A Christian militia group was a target of at least one of a series of weekend raids the FBI conducted in Indiana, Michigan and Ohio, a Michigan militia leader says.
The FBI said Sunday that it had conducted raids in the three states, resulting in at least three arrests. Federal warrants were sealed, but a federal law enforcement official speaking on condition of anonymity said some of those arrested face gun charges and officials are pursuing other suspects. Some of the suspects were expected in court Monday.
It wasn't clear what prompted the raids, but Michael Lackomar, a spokesman for the Southeast Michigan Volunteer Militia, said one of his team leaders got a frantic phone call Saturday evening from members of Hutaree, a Christian militia group. They said their property in southeast Michigan was being raided by the Bureau of Alcohol, Tobacco, Firearms and Explosives, Lackomar said.
"They said they were under attack by the ATF and wanted a place to hide," he said. "My team leader said, 'No thanks.'"
FBI spokeswoman Sandra Berchtold confirmed the FBI had been working in two southeast Michigan counties near the Ohio state line but wouldn't say whether the raids were connected to Hutaree.
FBI spokesman Scott Wilson in Cleveland said agents arrested two people Saturday after raids in two Ohio towns. A third arrest made in northeast Illinois on Sunday stemmed from a raid Saturday just over the border in northwest Indiana, both part of an ongoing investigation led by the FBI in Michigan, according to a statement from agents in Illinois.
Lackomar said his group wasn't affiliated with Hutaree but that a handful of that group's members twice attended training sessions with the Southeast Michigan Volunteer Militia that focused on survival training and shooting practice.
On its Web site, Hutaree quotes several Bible passages and states: "We believe that one day, as prophecy says, there will be an Anti-Christ. ... Jesus wanted us to be ready to defend ourselves using the sword and stay alive using equipment."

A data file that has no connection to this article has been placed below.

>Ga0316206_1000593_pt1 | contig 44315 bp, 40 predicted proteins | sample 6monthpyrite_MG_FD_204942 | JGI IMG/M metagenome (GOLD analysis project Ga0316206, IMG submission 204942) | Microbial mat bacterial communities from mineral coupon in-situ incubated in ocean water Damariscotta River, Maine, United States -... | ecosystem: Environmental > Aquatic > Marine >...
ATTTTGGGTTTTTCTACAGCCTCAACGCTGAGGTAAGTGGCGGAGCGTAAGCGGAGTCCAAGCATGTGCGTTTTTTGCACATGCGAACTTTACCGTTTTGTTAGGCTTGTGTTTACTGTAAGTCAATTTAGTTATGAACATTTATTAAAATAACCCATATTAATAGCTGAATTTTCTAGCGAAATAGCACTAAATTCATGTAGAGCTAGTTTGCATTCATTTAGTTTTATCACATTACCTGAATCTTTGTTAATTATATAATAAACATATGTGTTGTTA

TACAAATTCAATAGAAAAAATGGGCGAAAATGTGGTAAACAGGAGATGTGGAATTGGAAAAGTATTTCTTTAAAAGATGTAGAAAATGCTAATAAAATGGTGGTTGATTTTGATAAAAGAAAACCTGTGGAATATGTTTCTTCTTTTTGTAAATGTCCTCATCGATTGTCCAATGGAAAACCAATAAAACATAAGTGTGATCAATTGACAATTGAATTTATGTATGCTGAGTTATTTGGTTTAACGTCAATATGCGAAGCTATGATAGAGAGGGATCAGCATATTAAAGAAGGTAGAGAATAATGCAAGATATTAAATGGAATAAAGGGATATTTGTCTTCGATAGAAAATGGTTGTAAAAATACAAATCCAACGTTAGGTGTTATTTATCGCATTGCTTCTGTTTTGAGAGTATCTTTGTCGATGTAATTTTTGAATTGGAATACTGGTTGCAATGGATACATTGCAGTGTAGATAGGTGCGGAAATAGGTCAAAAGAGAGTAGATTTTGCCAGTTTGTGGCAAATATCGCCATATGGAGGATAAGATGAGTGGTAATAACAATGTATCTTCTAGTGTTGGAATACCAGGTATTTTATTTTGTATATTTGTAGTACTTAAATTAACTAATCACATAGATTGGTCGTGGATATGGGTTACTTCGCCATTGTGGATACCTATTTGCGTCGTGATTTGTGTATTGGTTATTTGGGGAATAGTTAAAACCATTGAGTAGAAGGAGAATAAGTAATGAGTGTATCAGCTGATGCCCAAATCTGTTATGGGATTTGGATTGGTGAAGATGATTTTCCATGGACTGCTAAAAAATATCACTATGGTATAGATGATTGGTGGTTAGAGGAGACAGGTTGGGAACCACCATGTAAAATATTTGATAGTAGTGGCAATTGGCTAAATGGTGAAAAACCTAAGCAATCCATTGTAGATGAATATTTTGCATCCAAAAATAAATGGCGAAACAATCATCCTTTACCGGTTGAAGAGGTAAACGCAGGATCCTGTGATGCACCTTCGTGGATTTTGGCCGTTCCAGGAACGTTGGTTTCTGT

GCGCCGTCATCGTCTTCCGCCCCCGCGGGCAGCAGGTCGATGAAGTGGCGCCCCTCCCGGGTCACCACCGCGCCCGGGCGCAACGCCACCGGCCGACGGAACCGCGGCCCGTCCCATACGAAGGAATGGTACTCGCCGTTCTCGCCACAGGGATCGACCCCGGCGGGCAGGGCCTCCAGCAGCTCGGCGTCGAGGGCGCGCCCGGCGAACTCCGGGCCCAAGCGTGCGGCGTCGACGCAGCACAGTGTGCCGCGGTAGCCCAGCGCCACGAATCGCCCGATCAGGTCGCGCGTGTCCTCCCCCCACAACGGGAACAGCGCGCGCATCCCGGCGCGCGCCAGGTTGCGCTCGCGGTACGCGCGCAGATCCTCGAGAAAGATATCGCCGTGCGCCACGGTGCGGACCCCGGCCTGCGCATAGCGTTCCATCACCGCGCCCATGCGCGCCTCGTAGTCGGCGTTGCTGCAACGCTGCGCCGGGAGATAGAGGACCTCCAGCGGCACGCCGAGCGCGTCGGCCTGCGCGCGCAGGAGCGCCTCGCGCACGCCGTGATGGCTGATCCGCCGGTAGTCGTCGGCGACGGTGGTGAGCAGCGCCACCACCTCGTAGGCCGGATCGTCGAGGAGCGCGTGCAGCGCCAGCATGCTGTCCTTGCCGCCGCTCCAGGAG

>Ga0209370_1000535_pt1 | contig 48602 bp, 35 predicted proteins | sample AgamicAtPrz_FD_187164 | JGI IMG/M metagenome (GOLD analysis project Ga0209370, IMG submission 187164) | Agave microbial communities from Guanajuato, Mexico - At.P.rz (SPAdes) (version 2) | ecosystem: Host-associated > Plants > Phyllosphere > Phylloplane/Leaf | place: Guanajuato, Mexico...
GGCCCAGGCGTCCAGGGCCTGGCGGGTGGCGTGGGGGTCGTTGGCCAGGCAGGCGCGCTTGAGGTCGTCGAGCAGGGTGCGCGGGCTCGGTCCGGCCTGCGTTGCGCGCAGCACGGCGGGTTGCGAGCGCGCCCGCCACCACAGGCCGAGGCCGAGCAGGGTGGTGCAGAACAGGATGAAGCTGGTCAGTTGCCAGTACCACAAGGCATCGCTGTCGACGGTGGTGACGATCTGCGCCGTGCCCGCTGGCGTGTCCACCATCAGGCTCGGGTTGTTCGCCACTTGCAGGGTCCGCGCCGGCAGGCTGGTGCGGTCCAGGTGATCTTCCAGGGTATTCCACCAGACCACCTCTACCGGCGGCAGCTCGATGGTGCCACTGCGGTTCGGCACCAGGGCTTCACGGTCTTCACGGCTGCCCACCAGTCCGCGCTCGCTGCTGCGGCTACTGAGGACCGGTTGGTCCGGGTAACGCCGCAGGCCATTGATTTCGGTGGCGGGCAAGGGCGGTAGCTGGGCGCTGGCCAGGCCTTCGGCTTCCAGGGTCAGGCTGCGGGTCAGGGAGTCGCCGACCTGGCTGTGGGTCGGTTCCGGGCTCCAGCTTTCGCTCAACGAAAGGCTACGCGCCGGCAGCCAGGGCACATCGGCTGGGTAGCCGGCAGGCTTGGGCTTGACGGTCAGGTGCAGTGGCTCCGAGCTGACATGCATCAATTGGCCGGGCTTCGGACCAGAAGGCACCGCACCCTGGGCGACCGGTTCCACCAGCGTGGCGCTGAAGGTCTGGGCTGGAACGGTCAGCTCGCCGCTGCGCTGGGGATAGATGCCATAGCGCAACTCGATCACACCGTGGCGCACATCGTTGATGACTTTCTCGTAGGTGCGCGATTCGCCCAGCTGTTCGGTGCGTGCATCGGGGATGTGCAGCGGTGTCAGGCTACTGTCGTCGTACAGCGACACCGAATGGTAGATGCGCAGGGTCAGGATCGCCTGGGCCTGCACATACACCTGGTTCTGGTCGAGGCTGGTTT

The group didn't return an e-mail sent by The Associated Press and phone numbers for the group's leadership were not immediately available.
Law enforcement swarmed a rural, wooded property Saturday evening near Adrian, about 70 miles southwest of Detroit. Two ramshackle trailers sat side-by-side on the property, the door to one was slightly ajar late Sunday as if it had been forced open.
Phyllis Brugger, who has lived in the area for more than 30 years, said some people who lived there were known as having ties to militia. They would shoot guns and often wore camouflage, according to Brugger and her daughter, Heidi Wood.
"Everybody knew they were militia," Brugger said. "You don't mess with them."
In Hammond, Ind., 18-year-old George Ponce, who works at a pizzeria next door to a home that was raided, said he and a few co-workers stepped outside for a break Saturday night and saw a swarm of law enforcement.
"I heard a yell, 'Get back inside!' and saw a squad member pointing a rifle at us," Ponce said. "They told us the bomb squad was going in, sweeping the house looking for bombs."
He said another agent was in the bushes near the house, and law enforcement vehicles were "all over." He estimated that agents took more than two dozen guns from the house.
Another employee, Ron Jakubczak, said the man who lived in the house often wore Army fatigues and would "play-fight" with his German shepherds. People at the pizzeria were surprised to find a military transport vehicle once parked in the man's yard, he said.
In Ohio, one of the raids occurred at Bayshore Estates, a well-kept trailer park in Sandusky, a small city on Lake Erie between Toledo and Cleveland. Neighbors said the man taken into custody lived in a trailer on a cul-de-sac with his wife and two young children.
A young man who answered the door at the trailer Sunday said no one from the family wanted to talk. A neighbor said he saw authorities with rifles run past his window and toward the trailer Saturday night.
"They took over the block like it was the Army. I thought we were being invaded," said Michael Morin, who lives two lots away.
FBI agents in Ohio also made an arrest in Huron on Saturday night, said Wilson, the FBI spokesman. He said no further information would be released until after they appeared in court Monday.
Associated Press Writers Erin Gartner in Chicago; Rick Callahan and Charles Wilson in Indianapolis; John Seewer in Sandusky, Ohio; Matt Leingang in Columbus, Ohio; and Devlin Barrett in Washington contributed to this report.
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